Day 2 began with Catherina Boehme, CEO of the Foundation for Innovative New Diagnostics (FIND), providing a pipeline overview of new diagnostic technologies emerging from the market. Ms. Boehme believes that at their current stage of development few have reached feasibility, evaluation and demonstration study consideration, though the movement in that direction is eventual. Afterwards she drew on years of experience in technology evaluations to present the FIND approach to developing study protocols and evaluating new diagnostic tests. Following proven templates, and giving consideration to FIND’s recommendations, can ensure a study that produces solid results that can withstand scientific scrutiny. We are certainly well versed in the FIND approach from our participation in the Peru and Vietnam studies.
During the discussion there was continued emphasis on the World Health Organization’s (WHO) Target Product Profiles (as discussed in a previous blog). The highest priority interest is in a screening or triage test, one that rules out the possibility of TB. This would require an affordable diagnostic test that has a high sensitivity and a lower specificity, but can be confirmed by a more specific diagnostic test. Wow! Does this sound like something we have heard before? Connecting the test to a network that can communicate results to physicians quickly is becoming an essential element of the test features.
We adjourned into our smaller group meetings. I participated with representatives from the WHO, NIRT, National TB Institute, and Mahatma Gandhi Institute of Medical Sciences. At different times Catherina and Madhu Pai joined our discussions. The group will focus on technologies associated with smear microscopy. During the discussions it was decided that the group should develop a protocol to evaluate both TBDx™ and ReaMetrix SLR technologies. After much spirited debate it was decided that these technologies should be tested in settings where they are most likely to be first used. So, rather than having one protocol for both technologies, they will be separated. The TBDx™ technology will be evaluated in a reference laboratory[i], and ReaMatrix will be tested in a district microscopy center.
Protocol drafts will be presented to the entire group on Friday. Again, I should stress that these initiatives will require internal funding, however, it was frequently noted that the RNTCP has a keen interest in testing and introducing new TB diagnostic technologies into the country and will give deliberate consideration to the recommendations from the National Institute for Research in Tuberculosis.
At times the discussions outside of the group can be as valuable as the presentations during the meeting. When discussing computer-vision analysis technology, and changes to our algorithms that can improve performance, there was acknowledgement that the improvements could be tested more rapidly leading to faster implementation. Rather than evaluating the improvement in new evaluation studies, it may be possible to test them on the images that were acquired from previous studies. So long as the study sponsors kept the images, it may be acceptable to reuse them to evaluate the performance of new algorithms, thus averting costly new studies.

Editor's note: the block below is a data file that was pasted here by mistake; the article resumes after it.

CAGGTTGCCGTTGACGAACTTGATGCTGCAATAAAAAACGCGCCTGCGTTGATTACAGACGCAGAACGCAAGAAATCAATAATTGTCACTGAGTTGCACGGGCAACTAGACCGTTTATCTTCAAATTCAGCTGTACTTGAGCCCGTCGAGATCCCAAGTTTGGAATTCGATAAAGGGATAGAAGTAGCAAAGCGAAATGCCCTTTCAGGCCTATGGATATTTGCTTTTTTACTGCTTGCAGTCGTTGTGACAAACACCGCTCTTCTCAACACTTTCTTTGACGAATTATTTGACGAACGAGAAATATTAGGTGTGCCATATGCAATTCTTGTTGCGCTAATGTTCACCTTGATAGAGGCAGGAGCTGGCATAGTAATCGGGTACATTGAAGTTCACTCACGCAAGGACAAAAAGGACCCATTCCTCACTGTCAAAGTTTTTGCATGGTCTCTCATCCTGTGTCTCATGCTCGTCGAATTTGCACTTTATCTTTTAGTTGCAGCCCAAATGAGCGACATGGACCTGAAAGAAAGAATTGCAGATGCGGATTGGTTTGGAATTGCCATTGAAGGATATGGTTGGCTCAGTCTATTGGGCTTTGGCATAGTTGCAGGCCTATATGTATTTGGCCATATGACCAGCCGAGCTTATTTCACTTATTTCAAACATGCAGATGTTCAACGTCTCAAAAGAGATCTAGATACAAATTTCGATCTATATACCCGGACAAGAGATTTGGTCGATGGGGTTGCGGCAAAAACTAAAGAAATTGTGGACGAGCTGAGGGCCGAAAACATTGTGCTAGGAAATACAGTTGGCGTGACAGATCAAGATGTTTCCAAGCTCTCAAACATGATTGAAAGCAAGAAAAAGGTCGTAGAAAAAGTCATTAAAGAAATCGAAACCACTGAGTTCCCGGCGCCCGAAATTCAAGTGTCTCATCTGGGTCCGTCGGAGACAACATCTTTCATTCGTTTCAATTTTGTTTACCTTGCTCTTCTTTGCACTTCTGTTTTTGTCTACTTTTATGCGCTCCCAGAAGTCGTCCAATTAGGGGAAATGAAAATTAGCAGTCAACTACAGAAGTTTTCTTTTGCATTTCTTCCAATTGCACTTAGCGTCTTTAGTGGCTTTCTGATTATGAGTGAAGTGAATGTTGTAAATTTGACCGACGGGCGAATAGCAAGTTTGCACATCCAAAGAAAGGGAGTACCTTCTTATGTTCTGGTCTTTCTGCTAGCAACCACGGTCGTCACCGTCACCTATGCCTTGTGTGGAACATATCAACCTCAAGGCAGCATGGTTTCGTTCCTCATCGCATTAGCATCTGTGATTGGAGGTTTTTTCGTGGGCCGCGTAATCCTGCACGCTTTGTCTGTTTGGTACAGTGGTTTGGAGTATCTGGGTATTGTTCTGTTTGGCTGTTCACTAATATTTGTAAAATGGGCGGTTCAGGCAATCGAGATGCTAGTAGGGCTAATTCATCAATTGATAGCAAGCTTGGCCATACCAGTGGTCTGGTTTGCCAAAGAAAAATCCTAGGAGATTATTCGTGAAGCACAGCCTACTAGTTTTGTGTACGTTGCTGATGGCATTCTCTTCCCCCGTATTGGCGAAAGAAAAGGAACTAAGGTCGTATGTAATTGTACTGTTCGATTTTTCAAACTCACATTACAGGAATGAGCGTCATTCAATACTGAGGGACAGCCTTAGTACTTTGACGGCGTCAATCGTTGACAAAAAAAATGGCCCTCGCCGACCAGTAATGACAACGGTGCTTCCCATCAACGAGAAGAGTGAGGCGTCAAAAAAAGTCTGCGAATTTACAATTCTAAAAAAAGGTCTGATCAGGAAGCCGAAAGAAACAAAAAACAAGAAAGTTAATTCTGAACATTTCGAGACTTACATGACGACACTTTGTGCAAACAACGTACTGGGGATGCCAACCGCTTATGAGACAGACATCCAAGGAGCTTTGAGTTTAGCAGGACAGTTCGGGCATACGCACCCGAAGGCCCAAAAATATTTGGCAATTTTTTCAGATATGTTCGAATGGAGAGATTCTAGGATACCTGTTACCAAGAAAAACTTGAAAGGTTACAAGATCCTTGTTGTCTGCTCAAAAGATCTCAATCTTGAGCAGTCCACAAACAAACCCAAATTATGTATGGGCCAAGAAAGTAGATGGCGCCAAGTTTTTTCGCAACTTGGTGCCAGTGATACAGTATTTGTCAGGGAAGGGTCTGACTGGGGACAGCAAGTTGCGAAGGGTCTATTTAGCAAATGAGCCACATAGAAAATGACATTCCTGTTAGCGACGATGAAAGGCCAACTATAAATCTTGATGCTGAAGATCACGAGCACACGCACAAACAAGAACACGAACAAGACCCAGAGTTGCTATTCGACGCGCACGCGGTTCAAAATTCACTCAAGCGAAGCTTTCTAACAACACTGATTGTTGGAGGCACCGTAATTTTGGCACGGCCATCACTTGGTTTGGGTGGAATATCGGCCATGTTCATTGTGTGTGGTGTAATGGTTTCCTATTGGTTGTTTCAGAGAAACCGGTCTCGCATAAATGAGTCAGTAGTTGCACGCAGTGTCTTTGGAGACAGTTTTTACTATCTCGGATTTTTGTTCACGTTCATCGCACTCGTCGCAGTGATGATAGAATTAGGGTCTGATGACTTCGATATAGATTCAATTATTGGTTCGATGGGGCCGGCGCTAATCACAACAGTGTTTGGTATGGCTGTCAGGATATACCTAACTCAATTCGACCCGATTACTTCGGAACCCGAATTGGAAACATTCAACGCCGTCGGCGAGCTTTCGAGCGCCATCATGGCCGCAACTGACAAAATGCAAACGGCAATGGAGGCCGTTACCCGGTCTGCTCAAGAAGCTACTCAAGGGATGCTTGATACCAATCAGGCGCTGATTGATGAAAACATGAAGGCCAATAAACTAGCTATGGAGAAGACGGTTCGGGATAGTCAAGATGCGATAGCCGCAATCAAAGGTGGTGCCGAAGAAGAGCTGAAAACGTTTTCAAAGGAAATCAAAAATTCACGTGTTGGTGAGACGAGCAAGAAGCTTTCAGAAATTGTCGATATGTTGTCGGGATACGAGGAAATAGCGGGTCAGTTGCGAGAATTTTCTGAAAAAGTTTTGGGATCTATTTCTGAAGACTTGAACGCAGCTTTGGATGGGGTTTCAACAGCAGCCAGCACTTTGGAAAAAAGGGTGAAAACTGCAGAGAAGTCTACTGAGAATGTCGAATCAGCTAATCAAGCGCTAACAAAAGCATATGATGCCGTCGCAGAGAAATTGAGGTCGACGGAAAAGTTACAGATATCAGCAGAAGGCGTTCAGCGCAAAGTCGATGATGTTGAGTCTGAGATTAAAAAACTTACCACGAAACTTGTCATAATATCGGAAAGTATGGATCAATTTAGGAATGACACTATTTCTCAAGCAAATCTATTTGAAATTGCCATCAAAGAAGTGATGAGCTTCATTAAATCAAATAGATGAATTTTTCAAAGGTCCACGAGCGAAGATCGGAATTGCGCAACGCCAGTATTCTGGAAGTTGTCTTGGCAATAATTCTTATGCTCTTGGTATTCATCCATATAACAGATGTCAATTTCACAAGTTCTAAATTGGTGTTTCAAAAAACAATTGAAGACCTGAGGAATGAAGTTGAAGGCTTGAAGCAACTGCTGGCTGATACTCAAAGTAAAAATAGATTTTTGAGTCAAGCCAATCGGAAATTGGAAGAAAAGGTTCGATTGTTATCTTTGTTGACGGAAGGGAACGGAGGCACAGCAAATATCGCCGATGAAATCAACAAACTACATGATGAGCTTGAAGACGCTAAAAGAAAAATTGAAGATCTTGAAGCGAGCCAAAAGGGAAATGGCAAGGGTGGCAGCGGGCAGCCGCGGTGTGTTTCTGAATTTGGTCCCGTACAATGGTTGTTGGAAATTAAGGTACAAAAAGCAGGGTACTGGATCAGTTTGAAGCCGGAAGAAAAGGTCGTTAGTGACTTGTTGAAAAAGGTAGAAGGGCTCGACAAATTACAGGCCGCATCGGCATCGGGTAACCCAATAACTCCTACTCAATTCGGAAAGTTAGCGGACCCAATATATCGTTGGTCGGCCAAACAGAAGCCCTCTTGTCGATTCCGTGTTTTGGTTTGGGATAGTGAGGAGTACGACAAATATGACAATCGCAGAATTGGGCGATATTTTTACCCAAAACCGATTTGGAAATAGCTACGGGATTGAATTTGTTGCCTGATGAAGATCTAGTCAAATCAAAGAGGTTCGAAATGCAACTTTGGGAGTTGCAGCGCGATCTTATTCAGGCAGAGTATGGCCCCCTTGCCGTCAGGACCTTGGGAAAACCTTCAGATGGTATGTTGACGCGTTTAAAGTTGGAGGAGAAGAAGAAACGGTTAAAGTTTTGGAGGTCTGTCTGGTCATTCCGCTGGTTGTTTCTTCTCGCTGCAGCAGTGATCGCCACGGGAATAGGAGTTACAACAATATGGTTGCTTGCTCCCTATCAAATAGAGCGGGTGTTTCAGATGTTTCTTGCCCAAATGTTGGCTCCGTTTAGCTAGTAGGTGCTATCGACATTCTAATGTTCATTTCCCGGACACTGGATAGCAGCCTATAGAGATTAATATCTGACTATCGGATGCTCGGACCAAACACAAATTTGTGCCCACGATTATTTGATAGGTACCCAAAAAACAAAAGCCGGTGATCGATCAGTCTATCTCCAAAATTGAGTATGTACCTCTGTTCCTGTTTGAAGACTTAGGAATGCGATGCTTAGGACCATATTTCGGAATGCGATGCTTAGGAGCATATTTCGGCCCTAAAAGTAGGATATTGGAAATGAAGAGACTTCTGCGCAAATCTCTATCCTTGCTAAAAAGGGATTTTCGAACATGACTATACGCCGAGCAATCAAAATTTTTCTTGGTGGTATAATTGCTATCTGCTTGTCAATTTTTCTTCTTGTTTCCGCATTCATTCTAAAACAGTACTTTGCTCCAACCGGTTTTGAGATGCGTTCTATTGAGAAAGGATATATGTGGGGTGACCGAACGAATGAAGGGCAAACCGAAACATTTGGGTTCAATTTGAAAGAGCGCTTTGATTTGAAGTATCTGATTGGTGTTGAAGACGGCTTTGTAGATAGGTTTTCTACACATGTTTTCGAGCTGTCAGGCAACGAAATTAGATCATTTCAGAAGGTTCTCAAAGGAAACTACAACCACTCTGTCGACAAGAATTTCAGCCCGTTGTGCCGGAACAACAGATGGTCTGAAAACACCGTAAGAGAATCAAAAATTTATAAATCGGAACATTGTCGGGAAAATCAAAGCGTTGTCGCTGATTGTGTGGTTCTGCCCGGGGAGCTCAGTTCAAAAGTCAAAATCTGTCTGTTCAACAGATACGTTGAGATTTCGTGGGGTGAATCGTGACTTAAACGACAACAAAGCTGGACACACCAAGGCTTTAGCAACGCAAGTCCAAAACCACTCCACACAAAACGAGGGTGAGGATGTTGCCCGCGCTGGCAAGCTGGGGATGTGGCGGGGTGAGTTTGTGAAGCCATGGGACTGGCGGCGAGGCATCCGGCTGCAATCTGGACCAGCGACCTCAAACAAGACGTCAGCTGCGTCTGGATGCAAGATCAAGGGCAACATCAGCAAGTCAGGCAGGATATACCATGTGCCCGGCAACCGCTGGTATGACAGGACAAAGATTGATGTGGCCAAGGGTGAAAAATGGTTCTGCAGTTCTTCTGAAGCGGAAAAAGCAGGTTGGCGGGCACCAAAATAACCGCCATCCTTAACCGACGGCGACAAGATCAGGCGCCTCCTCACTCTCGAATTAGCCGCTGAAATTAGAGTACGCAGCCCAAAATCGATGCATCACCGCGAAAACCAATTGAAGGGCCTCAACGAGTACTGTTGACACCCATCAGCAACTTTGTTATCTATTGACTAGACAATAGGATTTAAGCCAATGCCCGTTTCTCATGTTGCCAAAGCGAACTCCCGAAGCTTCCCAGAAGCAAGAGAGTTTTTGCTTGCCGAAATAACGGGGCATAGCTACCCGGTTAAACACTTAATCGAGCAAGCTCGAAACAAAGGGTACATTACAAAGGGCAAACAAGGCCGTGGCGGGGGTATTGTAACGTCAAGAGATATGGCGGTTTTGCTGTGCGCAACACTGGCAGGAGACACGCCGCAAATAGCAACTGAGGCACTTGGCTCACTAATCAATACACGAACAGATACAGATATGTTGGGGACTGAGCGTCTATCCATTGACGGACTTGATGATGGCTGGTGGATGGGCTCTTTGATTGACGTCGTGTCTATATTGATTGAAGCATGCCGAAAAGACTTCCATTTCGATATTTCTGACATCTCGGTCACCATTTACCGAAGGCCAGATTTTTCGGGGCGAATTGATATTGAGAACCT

The discussion then moved to the potential for adding a slide bar as a feature in the TBDx™ application. As more sensitive or more specific algorithms are developed and tested, a slide bar could be used to set the sensitivity or specificity scale to match the intended use of the technology. For example, if the technology was to be used for screening or triage the slide bar could be set to the most sensitive algorithm. If it was to be used for diagnostic purposes, it could be set for the algorithm that is most specific. This is a concept we have discussed at different times in the past, and it was encouraging to hear others explore this concept as well.
In group or individual discussions I have heard an interest in using TBDx™ to assist the Quality Assurance Program, something I also heard quite frequently in discussions at the Union Conference in Barcelona. QA is a vital element of any TB Control Program – checking the accuracy of smeared sputum slides previously read by a local microscopist. Automating that process could not only provide a more consistent review of the slides, but also, TBDx™ could process far more slides. TBDx™ could facilitate an expansion of the QA program allowing for a larger volume of slides to be reviewed, something that would be hard to do if the slides were manually processed.
It has been a terrific workshop. The presentations have been very informative. The group discussions are leading to actionable initiatives. The workshop participants could not have been more professional or more willing to inform you and share ideas.
[i] The Laboratory network for RNTCP in India consists of three designated National Reference Laboratories (NRLs) namely Tuberculosis Research Center, Chennai, National Tuberculosis Institute, Bangalore and LRS Institute of Tuberculosis and Respiratory Diseases, Delhi; about 24 Intermediate Reference Laboratories (IRLs) at state level.